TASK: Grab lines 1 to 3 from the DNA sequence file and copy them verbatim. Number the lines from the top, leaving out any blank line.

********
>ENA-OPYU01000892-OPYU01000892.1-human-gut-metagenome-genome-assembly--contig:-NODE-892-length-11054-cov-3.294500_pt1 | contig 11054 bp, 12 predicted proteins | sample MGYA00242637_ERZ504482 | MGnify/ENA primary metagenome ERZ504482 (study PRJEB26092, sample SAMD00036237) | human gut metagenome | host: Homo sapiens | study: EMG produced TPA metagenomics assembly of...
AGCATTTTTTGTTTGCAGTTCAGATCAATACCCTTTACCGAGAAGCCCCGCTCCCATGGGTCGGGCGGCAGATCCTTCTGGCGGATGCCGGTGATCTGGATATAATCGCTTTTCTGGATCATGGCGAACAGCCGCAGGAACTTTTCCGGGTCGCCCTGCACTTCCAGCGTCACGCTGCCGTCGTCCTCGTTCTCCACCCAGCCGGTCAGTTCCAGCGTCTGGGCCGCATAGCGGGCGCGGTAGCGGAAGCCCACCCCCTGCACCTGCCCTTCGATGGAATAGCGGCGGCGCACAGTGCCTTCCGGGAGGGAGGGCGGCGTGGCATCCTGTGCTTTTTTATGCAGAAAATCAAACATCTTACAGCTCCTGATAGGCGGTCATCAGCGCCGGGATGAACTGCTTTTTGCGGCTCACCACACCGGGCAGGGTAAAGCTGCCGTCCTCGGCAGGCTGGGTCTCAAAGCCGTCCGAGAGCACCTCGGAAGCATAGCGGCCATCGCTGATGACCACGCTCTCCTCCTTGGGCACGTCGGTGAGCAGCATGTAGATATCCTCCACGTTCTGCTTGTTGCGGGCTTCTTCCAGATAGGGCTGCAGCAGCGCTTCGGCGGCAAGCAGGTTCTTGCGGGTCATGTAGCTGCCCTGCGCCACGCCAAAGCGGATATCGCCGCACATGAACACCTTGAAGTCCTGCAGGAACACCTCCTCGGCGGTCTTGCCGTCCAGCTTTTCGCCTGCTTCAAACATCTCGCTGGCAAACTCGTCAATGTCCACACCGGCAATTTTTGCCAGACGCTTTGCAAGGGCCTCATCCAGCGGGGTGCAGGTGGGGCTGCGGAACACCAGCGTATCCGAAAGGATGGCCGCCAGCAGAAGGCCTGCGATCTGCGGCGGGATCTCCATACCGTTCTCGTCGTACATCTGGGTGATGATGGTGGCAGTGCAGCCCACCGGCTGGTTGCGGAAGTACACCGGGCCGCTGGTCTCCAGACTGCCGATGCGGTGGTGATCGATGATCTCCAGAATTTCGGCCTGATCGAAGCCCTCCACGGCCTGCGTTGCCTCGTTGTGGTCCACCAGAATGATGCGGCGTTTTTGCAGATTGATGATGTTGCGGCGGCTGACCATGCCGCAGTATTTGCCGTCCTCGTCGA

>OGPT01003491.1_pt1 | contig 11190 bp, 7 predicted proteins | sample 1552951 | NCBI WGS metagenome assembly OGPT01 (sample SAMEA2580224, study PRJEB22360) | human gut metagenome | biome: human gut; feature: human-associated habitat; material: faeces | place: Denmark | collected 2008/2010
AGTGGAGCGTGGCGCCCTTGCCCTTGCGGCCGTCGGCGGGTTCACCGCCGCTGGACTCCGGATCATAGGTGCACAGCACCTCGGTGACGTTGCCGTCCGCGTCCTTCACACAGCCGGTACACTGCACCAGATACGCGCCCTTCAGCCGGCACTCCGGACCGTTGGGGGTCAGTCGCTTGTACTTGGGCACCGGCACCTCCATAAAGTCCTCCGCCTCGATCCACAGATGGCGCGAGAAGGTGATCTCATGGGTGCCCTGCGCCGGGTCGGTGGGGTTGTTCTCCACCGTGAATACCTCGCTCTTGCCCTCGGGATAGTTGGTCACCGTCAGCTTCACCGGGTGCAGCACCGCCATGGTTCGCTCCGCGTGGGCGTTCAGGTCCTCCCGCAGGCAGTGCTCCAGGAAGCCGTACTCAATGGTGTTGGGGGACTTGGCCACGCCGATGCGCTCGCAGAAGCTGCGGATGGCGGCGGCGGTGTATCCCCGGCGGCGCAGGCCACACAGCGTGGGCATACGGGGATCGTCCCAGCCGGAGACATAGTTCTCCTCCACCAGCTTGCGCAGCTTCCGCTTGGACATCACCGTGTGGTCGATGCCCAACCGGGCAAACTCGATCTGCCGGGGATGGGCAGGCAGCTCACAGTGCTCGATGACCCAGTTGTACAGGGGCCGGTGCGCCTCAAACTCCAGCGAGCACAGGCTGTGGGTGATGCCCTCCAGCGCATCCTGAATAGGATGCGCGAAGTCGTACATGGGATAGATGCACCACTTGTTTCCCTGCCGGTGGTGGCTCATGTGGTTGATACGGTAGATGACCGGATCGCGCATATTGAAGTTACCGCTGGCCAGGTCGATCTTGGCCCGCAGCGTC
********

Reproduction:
>ENA-OPYU01000892-OPYU01000892.1-human-gut-metagenome-genome-assembly--contig:-NODE-892-length-11054-cov-3.294500_pt1 | contig 11054 bp, 12 predicted proteins | sample MGYA00242637_ERZ504482 | MGnify/ENA primary metagenome ERZ504482 (study PRJEB26092, sample SAMD00036237) | human gut metagenome | host: Homo sapiens | study: EMG produced TPA metagenomics assembly of...
AGCATTTTTTGTTTGCAGTTCAGATCAATACCCTTTACCGAGAAGCCCCGCTCCCATGGGTCGGGCGGCAGATCCTTCTGGCGGATGCCGGTGATCTGGATATAATCGCTTTTCTGGATCATGGCGAACAGCCGCAGGAACTTTTCCGGGTCGCCCTGCACTTCCAGCGTCACGCTGCCGTCGTCCTCGTTCTCCACCCAGCCGGTCAGTTCCAGCGTCTGGGCCGCATAGCGGGCGCGGTAGCGGAAGCCCACCCCCTGCACCTGCCCTTCGATGGAATAGCGGCGGCGCACAGTGCCTTCCGGGAGGGAGGGCGGCGTGGCATCCTGTGCTTTTTTATGCAGAAAATCAAACATCTTACAGCTCCTGATAGGCGGTCATCAGCGCCGGGATGAACTGCTTTTTGCGGCTCACCACACCGGGCAGGGTAAAGCTGCCGTCCTCGGCAGGCTGGGTCTCAAAGCCGTCCGAGAGCACCTCGGAAGCATAGCGGCCATCGCTGATGACCACGCTCTCCTCCTTGGGCACGTCGGTGAGCAGCATGTAGATATCCTCCACGTTCTGCTTGTTGCGGGCTTCTTCCAGATAGGGCTGCAGCAGCGCTTCGGCGGCAAGCAGGTTCTTGCGGGTCATGTAGCTGCCCTGCGCCACGCCAAAGCGGATATCGCCGCACATGAACACCTTGAAGTCCTGCAGGAACACCTCCTCGGCGGTCTTGCCGTCCAGCTTTTCGCCTGCTTCAAACATCTCGCTGGCAAACTCGTCAATGTCCACACCGGCAATTTTTGCCAGACGCTTTGCAAGGGCCTCATCCAGCGGGGTGCAGGTGGGGCTGCGGAACACCAGCGTATCCGAAAGGATGGCCGCCAGCAGAAGGCCTGCGATCTGCGGCGGGATCTCCATACCGTTCTCGTCGTACATCTGGGTGATGATGGTGGCAGTGCAGCCCACCGGCTGGTTGCGGAAGTACACCGGGCCGCTGGTCTCCAGACTGCCGATGCGGTGGTGATCGATGATCTCCAGAATTTCGGCCTGATCGAAGCCCTCCACGGCCTGCGTTGCCTCGTTGTGGTCCACCAGAATGATGCGGCGTTTTTGCAGATTGATGATGTTGCGGCGGCTGACCATGCCGCAGTATTTGCCGTCCTCGTCGA

>OGPT01003491.1_pt1 | contig 11190 bp, 7 predicted proteins | sample 1552951 | NCBI WGS metagenome assembly OGPT01 (sample SAMEA2580224, study PRJEB22360) | human gut metagenome | biome: human gut; feature: human-associated habitat; material: faeces | place: Denmark | collected 2008/2010